So no it's not a must but should be a must. I don't like minimalists when it comes to tools such as desktops and laptops.

I really don't agree when people say 64-bit apps are something you still have to be super "careful" least not as much as when it first came out, that's for sure.

If 64-bit was such a problem then most desktops and laptops these days wouldn't be migrating to 64-bit Win 7. Our entire company is pushing out Win 7 Pro 64-bit to ALL users (over 100,00 employees)

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It would be helpful if you could explain specifically what "rocks" about 64-bit. A technical explanation is what is sought here. – glenviewjeff Aug 8 '15 at 15:14
So adding 4gigs to a machine that never occupied more memory than before makes sense? Ok, if you know that you would use it if it's availble, but else this is just unnecessary. This has nothing to do with greediness but just that you can invest in things that might make more sense. Upgrading the CPU will in almost any case bring advantages. Not saying that much RAM is a bad thing (I have myself 16GB) but I would not upgrade my old laptop to 8GB as the 4GB hold my Arch installation really well! 64bit, though, is sth. that really in most cases is pf advantage, that's right – larkey Aug 8 '15 at 21:36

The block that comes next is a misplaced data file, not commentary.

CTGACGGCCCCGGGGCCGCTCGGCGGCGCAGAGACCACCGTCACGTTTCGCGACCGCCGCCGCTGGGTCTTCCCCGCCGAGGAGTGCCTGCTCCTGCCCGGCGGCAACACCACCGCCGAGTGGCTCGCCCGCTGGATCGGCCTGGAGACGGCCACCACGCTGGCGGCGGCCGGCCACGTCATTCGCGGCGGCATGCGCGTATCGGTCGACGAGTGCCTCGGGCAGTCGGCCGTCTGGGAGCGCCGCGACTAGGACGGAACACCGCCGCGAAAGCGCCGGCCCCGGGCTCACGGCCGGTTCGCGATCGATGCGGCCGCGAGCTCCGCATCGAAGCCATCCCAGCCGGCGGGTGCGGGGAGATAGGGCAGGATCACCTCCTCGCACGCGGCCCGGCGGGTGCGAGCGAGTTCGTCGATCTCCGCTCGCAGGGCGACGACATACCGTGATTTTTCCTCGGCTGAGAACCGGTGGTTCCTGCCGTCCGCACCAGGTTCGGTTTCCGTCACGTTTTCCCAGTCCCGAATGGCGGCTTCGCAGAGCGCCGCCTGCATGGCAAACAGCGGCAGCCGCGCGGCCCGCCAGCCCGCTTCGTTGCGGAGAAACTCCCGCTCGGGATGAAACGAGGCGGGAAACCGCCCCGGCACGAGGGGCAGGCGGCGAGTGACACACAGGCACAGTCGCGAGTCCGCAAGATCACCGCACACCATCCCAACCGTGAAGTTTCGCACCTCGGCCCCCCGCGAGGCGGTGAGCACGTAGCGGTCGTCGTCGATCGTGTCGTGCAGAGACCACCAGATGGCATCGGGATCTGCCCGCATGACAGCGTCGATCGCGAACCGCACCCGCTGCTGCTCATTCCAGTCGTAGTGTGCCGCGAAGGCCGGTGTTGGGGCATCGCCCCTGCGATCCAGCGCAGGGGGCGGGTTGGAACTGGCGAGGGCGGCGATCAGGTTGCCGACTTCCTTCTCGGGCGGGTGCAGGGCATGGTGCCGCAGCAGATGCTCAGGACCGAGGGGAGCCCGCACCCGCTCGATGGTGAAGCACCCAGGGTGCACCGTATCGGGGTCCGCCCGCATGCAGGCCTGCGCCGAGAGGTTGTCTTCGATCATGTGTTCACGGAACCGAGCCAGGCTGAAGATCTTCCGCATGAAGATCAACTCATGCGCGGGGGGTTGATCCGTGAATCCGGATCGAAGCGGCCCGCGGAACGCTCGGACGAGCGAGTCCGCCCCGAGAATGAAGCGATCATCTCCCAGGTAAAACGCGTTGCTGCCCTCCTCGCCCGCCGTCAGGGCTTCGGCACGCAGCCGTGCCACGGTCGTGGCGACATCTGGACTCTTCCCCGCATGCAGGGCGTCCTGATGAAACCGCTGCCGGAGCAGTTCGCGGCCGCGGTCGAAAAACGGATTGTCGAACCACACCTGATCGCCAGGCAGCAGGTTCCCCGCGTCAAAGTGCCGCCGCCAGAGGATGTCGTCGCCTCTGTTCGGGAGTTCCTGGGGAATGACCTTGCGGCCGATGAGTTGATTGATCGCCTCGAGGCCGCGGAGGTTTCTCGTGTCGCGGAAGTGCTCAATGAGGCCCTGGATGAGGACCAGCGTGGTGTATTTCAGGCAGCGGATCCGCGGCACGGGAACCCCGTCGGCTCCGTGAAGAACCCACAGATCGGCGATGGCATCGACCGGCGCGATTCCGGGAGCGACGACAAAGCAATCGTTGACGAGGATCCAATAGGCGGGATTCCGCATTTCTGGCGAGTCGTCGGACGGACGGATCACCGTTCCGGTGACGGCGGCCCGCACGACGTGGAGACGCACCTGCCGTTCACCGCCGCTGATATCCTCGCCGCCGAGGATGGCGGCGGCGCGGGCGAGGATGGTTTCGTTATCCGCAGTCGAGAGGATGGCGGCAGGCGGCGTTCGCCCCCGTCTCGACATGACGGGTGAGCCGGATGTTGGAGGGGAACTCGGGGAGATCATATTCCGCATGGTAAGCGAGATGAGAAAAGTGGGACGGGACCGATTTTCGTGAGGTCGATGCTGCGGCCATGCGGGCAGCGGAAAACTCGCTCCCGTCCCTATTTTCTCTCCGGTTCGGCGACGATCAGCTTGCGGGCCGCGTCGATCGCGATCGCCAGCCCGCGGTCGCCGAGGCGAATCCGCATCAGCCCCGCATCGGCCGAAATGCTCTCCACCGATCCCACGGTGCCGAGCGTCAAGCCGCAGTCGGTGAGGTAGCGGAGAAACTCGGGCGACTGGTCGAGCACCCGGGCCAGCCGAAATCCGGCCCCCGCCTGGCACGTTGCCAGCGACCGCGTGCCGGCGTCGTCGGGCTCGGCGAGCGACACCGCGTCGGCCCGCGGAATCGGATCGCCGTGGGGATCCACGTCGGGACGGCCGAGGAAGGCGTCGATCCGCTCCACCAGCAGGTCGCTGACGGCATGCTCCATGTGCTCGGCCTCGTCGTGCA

It depends entirely on the application. Most applications are operate exactly the same in 32 bit form as in 64 bit form. For the applications where it does matter, you'll almost certainly be aware that the 32 bit versions are limited and wouldn't need to ask the question.

One area to be careful of is when an application has a 64 bit version that has poor 3rd party support. I'm thinking of Excel 2010 which is available in 64 bit form. Excel 64 itself works perfectly well, but few 3rd party extensions and add-ons have been ported yet. As another example, consider Python on Windows. Again, a number of important non-core modules are not available or hard to obtain in 64 bit form.

So, unless you really desperately need 64 bit for the application in question, you can often be safer sticking with the 32 bit version.

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Bear in mind that on 64-bit Windows, 32-bit applications are being executed through an emulation layer known as WOW64, which does impose some additional limitations not present when running under a 32-bit Windows OS.